North Carolina suspended its work release program statewide on Tuesday, March 24, to limit the prisoners’ “potential exposure to coronavirus and reduce the chances they could transport the virus into a prison,” the Department of Public Safety said in a statement March 25.
As the COVID-19 virus spreads across the U.S., every state has suspended family visits in prisons among other restrictions to try to reduce the risk of infection for staff and the people locked inside.
But North Carolina has continued to allow hundreds of prisoners to flow in and out of facilities across the state every day: people going to their work release jobs at chicken plants, construction sites, factories and offices. Critics say this practice puts prisoners at risk of contracting and spreading the virus, and increases the chances of bringing it inside when they return at the end of the workday.
Several states have halted work release programs in response to the pandemic, including Alabama, Maine and Wisconsin. But officials in North Carolina defended their decision to continue it in order to accommodate businesses.
“The Division of Prisons is sensitive to the business needs of participating employers while balancing the medical issues at hand,” said John Bull, a spokesman for the state Department of Public Safety.
As in most states with a work release program, North Carolina allows low-risk prisoners—generally people with fewer than 18 months to serve and with a good prison discipline record—to go to jobs outside the prison and return every day. For years, about 1,200 people a day have worked under the program. That number is a little lower now, Bull said, as the demand has decreased from restaurants and other employers hard hit by measures to restrict the spread of the coronavirus.
But Elizabeth Forbes, who heads the prisoner advocacy group NC-CURE, was surprised to learn that the work release program continues.
“I am appalled they continue to allow inmates to work outside the facility,” Forbes said. “Kinda defeats the ban on visitation, which was to protect inmates and mainly staff.”
Bull said the public safety department is medically screening prisoners for fever and respiratory symptoms before departure and upon return, though most prisons currently lack thermometer guns and hospital-grade tools suited for screening groups of people. Bull said the state has ordered such equipment and is expected to arrive within days. No staff or inmates have tested positive for the disease as of Thursday, according to the state.
One large source of work release labor is Wilkes Correctional Center, in the Appalachian foothills. Dozens of the facility’s 260 prisoners leave to work daily at Tyson Foods plants. A prison official said the inmates went to work Thursday as usual.
Bull declined to discuss specific employers participating in the program citing “operational and security concerns.” Tyson Foods initially said Friday the company did not have prisoners working at its Wilkesboro, North Carolina, facility. In a statement later, the company said it “employs only a few work release inmates directly,” and that most prisoners working at the “Wilkesboro plant locations” do so via outside contractors that sanitize the Tyson facilities.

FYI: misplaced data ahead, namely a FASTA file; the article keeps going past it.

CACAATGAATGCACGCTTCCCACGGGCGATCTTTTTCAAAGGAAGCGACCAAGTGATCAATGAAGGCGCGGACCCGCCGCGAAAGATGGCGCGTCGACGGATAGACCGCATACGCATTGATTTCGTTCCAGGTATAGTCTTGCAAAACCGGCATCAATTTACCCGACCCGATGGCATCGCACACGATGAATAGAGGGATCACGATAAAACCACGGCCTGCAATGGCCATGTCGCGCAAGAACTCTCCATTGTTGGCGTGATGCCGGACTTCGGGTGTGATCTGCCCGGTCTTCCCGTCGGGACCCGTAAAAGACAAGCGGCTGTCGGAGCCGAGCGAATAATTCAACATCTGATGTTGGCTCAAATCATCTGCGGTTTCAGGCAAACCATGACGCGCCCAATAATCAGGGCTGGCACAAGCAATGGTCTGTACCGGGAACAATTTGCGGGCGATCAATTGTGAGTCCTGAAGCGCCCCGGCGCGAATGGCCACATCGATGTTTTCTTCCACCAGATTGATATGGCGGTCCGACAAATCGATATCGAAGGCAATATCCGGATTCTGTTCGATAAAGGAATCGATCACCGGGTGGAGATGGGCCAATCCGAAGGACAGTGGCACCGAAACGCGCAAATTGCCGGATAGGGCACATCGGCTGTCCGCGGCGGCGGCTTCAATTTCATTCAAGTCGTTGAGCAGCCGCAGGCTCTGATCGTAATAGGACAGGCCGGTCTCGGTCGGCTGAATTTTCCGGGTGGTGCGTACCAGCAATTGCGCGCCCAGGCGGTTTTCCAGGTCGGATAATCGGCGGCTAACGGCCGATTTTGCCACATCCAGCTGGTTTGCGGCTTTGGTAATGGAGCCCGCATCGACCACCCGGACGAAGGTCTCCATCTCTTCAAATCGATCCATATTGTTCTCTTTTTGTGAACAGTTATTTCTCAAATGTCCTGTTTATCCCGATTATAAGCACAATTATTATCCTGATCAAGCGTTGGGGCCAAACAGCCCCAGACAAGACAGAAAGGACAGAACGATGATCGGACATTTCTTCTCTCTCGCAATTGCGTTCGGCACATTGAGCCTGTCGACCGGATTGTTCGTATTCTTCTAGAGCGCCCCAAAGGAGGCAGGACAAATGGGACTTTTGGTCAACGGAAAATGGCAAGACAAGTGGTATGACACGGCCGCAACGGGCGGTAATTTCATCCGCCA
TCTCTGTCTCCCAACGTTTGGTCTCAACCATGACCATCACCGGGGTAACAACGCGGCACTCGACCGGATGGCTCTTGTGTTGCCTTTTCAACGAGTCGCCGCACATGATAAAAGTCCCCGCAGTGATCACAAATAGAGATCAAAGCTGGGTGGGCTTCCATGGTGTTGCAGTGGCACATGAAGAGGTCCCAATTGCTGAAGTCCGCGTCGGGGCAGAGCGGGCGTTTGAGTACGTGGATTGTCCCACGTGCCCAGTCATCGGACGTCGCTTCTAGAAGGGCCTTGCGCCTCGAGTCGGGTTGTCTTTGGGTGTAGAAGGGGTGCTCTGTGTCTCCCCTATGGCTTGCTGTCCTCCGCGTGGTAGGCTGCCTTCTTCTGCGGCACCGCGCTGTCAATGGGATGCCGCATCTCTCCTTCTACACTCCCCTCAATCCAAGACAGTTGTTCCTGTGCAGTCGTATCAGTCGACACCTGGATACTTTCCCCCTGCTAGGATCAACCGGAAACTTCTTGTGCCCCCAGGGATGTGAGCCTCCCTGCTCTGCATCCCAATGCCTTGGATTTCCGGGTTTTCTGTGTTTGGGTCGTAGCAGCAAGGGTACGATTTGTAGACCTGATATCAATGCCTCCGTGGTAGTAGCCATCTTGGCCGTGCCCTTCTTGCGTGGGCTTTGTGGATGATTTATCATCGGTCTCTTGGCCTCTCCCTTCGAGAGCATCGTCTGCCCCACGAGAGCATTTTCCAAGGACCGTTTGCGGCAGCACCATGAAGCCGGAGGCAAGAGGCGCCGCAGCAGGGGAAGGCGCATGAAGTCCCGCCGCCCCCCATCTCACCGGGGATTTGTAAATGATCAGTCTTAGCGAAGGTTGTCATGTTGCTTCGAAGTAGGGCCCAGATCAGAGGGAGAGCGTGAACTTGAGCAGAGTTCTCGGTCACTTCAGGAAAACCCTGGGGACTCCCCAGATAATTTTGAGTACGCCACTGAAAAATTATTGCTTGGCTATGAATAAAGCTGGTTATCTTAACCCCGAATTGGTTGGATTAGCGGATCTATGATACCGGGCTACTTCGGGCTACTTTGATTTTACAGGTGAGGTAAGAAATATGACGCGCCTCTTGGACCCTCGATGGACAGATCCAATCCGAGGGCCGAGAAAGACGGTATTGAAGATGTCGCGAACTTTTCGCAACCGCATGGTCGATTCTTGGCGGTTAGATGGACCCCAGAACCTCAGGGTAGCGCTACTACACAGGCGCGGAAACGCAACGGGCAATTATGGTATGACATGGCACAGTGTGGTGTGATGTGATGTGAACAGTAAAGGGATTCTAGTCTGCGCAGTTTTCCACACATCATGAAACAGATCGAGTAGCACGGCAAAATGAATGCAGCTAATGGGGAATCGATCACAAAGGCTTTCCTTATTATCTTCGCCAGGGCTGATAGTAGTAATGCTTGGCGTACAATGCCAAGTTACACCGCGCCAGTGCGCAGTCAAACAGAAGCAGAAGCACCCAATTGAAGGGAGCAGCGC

“We see this as an important transitional step for many low-risk inmates in North Carolina, as the program provides an opportunity for them to support their families and reduce the economic costs of their imprisonment,” Tyson Foods’ statement said. “The production of food during this time has been designated as critical to America’s infrastructure.”
The company also said it “will soon equip trained personnel with thermometers to take the temperature of every employee before each shift. Anyone with a fever won’t be permitted to work.”
Officials in other states that have shut down their work release programs cited the spread of the virus as the main reason.
“We made this decision due to locations in Maine having community spread of COVID-19, beginning this past weekend,” said that state’s Deputy Commissioner of Corrections Ryan Thornell.
Mary Pollard, the director of North Carolina Prison Legal Services, said she understands work release jobs can be popular among prisoners. It lets them temporarily leave prison, earn minimum wage or more and ease back into society.
But given the havoc that COVID-19 could wreak inside the close confines of a prison, Pollard said it would make more sense to send all work release-eligible prisoners home. North Carolina Gov. Roy Cooper could commute their sentences with the stroke of a pen, she said. Cooper’s office did not respond to a request for comment.
“If we can trust them to go into a chicken plant every day, why not just release them?” Pollard asked. “Incarceration should not exist to provide workers for Tyson.”